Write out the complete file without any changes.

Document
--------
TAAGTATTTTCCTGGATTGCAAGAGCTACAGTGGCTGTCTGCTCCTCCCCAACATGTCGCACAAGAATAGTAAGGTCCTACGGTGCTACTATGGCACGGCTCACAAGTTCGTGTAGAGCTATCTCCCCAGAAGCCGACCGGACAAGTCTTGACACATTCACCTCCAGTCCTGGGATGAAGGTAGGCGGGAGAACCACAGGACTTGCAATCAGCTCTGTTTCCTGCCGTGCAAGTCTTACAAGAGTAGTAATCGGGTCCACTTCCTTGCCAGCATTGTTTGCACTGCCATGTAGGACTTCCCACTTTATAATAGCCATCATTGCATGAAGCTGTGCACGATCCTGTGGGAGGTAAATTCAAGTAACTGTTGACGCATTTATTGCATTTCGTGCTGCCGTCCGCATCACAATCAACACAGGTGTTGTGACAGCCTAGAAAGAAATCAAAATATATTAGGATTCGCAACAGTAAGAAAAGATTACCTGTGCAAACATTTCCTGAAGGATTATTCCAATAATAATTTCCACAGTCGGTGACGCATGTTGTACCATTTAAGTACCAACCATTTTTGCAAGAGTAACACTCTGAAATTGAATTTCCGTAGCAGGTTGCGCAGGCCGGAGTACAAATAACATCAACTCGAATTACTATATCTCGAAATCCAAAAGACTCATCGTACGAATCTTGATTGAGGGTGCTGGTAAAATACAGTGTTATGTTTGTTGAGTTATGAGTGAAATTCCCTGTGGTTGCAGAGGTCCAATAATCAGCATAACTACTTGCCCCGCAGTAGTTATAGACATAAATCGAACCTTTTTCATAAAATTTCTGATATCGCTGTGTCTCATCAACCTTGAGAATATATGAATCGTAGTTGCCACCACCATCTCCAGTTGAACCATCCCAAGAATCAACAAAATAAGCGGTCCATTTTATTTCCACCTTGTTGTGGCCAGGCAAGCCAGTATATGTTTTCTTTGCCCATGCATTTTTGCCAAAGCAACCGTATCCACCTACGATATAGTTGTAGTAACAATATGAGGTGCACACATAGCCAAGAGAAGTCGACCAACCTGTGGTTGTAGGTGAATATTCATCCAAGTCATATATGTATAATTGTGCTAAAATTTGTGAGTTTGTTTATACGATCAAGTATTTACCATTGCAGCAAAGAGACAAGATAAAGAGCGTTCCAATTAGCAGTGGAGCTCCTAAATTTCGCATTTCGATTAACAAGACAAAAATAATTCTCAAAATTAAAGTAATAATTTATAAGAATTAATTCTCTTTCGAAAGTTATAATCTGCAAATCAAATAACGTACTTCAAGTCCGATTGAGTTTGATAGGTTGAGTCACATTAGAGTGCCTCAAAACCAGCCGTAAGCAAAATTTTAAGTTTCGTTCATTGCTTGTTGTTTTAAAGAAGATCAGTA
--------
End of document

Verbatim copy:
TAAGTATTTTCCTGGATTGCAAGAGCTACAGTGGCTGTCTGCTCCTCCCCAACATGTCGCACAAGAATAGTAAGGTCCTACGGTGCTACTATGGCACGGCTCACAAGTTCGTGTAGAGCTATCTCCCCAGAAGCCGACCGGACAAGTCTTGACACATTCACCTCCAGTCCTGGGATGAAGGTAGGCGGGAGAACCACAGGACTTGCAATCAGCTCTGTTTCCTGCCGTGCAAGTCTTACAAGAGTAGTAATCGGGTCCACTTCCTTGCCAGCATTGTTTGCACTGCCATGTAGGACTTCCCACTTTATAATAGCCATCATTGCATGAAGCTGTGCACGATCCTGTGGGAGGTAAATTCAAGTAACTGTTGACGCATTTATTGCATTTCGTGCTGCCGTCCGCATCACAATCAACACAGGTGTTGTGACAGCCTAGAAAGAAATCAAAATATATTAGGATTCGCAACAGTAAGAAAAGATTACCTGTGCAAACATTTCCTGAAGGATTATTCCAATAATAATTTCCACAGTCGGTGACGCATGTTGTACCATTTAAGTACCAACCATTTTTGCAAGAGTAACACTCTGAAATTGAATTTCCGTAGCAGGTTGCGCAGGCCGGAGTACAAATAACATCAACTCGAATTACTATATCTCGAAATCCAAAAGACTCATCGTACGAATCTTGATTGAGGGTGCTGGTAAAATACAGTGTTATGTTTGTTGAGTTATGAGTGAAATTCCCTGTGGTTGCAGAGGTCCAATAATCAGCATAACTACTTGCCCCGCAGTAGTTATAGACATAAATCGAACCTTTTTCATAAAATTTCTGATATCGCTGTGTCTCATCAACCTTGAGAATATATGAATCGTAGTTGCCACCACCATCTCCAGTTGAACCATCCCAAGAATCAACAAAATAAGCGGTCCATTTTATTTCCACCTTGTTGTGGCCAGGCAAGCCAGTATATGTTTTCTTTGCCCATGCATTTTTGCCAAAGCAACCGTATCCACCTACGATATAGTTGTAGTAACAATATGAGGTGCACACATAGCCAAGAGAAGTCGACCAACCTGTGGTTGTAGGTGAATATTCATCCAAGTCATATATGTATAATTGTGCTAAAATTTGTGAGTTTGTTTATACGATCAAGTATTTACCATTGCAGCAAAGAGACAAGATAAAGAGCGTTCCAATTAGCAGTGGAGCTCCTAAATTTCGCATTTCGATTAACAAGACAAAAATAATTCTCAAAATTAAAGTAATAATTTATAAGAATTAATTCTCTTTCGAAAGTTATAATCTGCAAATCAAATAACGTACTTCAAGTCCGATTGAGTTTGATAGGTTGAGTCACATTAGAGTGCCTCAAAACCAGCCGTAAGCAAAATTTTAAGTTTCGTTCATTGCTTGTTGTTTTAAAGAAGATCAGTA